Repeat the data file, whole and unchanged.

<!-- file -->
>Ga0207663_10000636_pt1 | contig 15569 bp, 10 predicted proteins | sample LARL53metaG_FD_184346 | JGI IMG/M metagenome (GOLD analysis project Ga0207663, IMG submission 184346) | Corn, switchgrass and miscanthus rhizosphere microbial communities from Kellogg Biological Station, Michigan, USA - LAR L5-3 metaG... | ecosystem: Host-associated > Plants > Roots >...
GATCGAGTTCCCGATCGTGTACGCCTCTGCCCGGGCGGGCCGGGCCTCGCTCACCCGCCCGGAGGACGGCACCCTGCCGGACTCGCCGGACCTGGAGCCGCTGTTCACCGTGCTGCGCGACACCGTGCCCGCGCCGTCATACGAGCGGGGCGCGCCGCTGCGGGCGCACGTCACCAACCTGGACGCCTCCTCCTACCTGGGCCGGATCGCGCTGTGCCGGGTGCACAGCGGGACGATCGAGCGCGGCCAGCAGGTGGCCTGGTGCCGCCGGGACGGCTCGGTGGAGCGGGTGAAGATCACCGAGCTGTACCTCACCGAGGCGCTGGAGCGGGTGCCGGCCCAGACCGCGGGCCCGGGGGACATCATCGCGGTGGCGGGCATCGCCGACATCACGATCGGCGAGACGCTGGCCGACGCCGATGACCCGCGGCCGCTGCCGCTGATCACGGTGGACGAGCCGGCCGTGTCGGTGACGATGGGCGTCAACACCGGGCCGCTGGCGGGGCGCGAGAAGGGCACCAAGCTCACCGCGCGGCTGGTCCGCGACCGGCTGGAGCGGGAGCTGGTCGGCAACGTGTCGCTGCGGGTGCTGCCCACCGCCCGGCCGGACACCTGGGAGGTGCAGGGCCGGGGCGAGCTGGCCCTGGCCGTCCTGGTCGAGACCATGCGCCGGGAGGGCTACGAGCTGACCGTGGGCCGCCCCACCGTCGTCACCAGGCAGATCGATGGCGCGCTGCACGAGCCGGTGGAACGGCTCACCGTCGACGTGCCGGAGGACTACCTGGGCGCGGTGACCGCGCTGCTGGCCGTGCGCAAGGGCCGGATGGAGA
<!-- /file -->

>Ga0207663_10000636_pt1 | contig 15569 bp, 10 predicted proteins | sample LARL53metaG_FD_184346 | JGI IMG/M metagenome (GOLD analysis project Ga0207663, IMG submission 184346) | Corn, switchgrass and miscanthus rhizosphere microbial communities from Kellogg Biological Station, Michigan, USA - LAR L5-3 metaG... | ecosystem: Host-associated > Plants > Roots >...
GATCGAGTTCCCGATCGTGTACGCCTCTGCCCGGGCGGGCCGGGCCTCGCTCACCCGCCCGGAGGACGGCACCCTGCCGGACTCGCCGGACCTGGAGCCGCTGTTCACCGTGCTGCGCGACACCGTGCCCGCGCCGTCATACGAGCGGGGCGCGCCGCTGCGGGCGCACGTCACCAACCTGGACGCCTCCTCCTACCTGGGCCGGATCGCGCTGTGCCGGGTGCACAGCGGGACGATCGAGCGCGGCCAGCAGGTGGCCTGGTGCCGCCGGGACGGCTCGGTGGAGCGGGTGAAGATCACCGAGCTGTACCTCACCGAGGCGCTGGAGCGGGTGCCGGCCCAGACCGCGGGCCCGGGGGACATCATCGCGGTGGCGGGCATCGCCGACATCACGATCGGCGAGACGCTGGCCGACGCCGATGACCCGCGGCCGCTGCCGCTGATCACGGTGGACGAGCCGGCCGTGTCGGTGACGATGGGCGTCAACACCGGGCCGCTGGCGGGGCGCGAGAAGGGCACCAAGCTCACCGCGCGGCTGGTCCGCGACCGGCTGGAGCGGGAGCTGGTCGGCAACGTGTCGCTGCGGGTGCTGCCCACCGCCCGGCCGGACACCTGGGAGGTGCAGGGCCGGGGCGAGCTGGCCCTGGCCGTCCTGGTCGAGACCATGCGCCGGGAGGGCTACGAGCTGACCGTGGGCCGCCCCACCGTCGTCACCAGGCAGATCGATGGCGCGCTGCACGAGCCGGTGGAACGGCTCACCGTCGACGTGCCGGAGGACTACCTGGGCGCGGTGACCGCGCTGCTGGCCGTGCGCAAGGGCCGGATGGAGA